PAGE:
30 October 2017
Britain is lagging behind. We’re struggling when it comes to schools, hospitals, public services and the like. We simply don’t have enough money to cover it, no matter how much tax we all seem to pay.
British businesses are stepping up to the plate to help out; CSR is more prevalent than ever. We’re even going to the extent of launching a school to help raise digital education standards. Everyone is doing what they can to help.
That’s why I was so incredulous to read that Amazon Web Services (AWS) paid only £404,000 in tax on £53 million UK revenue. The retail arm paid £17m UK tax on an astonishing £20bn revenue.
It’s hard to believe that AWS have only turned over £53m in the UK when rumours are abound of customers paying a million a month. And when they’ve been saying that the cloud arm is now stronger than the retail arm.
If you did basic sums based on an assumed 20% margin, that should mean a profit of £8bn and a tax bill that should land at around the £2bn mark, surely? And that’s just one year that the government could have missed out on £1.983bn in tax. In one year. Imagine that over a decade.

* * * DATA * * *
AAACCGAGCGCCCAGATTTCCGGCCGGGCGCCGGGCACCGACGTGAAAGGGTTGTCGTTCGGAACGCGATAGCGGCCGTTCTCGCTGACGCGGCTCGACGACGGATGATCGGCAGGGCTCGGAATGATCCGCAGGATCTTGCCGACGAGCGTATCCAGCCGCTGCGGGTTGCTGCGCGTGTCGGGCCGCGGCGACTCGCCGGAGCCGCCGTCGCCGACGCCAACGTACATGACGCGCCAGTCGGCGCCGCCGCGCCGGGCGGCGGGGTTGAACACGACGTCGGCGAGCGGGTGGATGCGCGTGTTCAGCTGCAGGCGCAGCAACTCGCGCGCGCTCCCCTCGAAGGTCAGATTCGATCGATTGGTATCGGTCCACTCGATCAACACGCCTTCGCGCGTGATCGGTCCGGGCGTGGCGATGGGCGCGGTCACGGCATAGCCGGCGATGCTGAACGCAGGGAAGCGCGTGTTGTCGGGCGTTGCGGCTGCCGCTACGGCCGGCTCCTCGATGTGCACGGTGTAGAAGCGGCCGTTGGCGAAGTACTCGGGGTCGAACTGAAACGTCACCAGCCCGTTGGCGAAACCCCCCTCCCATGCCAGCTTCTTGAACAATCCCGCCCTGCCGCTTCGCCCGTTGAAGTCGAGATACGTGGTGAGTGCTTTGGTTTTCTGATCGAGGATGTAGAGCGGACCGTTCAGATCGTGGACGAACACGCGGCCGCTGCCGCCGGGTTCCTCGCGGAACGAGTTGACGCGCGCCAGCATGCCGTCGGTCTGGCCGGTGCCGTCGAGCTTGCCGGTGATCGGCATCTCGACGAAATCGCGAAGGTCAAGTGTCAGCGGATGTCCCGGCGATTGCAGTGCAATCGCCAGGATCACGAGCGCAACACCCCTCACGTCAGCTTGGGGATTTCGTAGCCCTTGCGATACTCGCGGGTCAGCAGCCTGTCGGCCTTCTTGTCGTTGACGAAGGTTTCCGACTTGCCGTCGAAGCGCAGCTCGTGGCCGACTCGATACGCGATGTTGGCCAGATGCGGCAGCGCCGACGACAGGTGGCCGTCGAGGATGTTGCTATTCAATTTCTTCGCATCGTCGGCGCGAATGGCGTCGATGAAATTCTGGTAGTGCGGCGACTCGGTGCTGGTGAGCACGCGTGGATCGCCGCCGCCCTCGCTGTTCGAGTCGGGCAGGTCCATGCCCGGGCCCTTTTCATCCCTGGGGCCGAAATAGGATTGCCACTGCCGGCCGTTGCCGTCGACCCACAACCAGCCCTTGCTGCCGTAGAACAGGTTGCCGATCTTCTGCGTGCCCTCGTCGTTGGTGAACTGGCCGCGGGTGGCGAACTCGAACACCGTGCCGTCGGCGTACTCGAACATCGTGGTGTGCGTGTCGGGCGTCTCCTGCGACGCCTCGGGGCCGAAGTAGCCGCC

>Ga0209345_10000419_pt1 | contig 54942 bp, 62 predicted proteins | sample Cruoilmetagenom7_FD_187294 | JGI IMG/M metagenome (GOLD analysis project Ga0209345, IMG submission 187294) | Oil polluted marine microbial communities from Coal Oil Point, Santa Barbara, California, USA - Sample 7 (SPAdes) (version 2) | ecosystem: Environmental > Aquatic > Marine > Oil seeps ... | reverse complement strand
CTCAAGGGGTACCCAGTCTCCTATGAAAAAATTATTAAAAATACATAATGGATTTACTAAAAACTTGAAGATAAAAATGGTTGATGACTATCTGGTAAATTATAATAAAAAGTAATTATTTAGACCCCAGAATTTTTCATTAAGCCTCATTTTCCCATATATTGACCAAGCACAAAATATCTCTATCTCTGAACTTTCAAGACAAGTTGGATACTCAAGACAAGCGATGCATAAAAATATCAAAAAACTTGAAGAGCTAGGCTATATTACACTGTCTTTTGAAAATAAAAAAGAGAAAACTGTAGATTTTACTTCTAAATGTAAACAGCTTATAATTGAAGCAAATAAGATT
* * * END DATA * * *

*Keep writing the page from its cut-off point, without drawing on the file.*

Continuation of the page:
Now add in the other multinationals that structure their tax this way. There is no wonder that our public services are struggling to keep pace.
We need to stop the flood of millions of pounds going off shore.
Insult to tax injury
It adds insult to injury when the Home Office’s Chief digital and data officer joins Amazon in the midst of multi-million pound deals between the government and AWS!
According to the Times, ‘The Home Office reportedly had paid the US company more than £1.2 million in the 18 months before Mr Driskell, 42, left last November. Three months later it awarded Amazon Web Services a two-year contract worth £4.8 million under which it will move its immigration data from an external provider to an “in-house AWS solution”.’
The Times report there are concerns that Driskell failed to follow protocol and notify the Home Office, or to seek approval, for his move to AWS but the extent of his involvement in the deals is currently unclear.
It is certainly hard for the public to have faith in the procurement process of these huge deals and incredibly sad to read when such big strides had been made to open the doors for UK SMEs to be able to pitch for public sector tenders.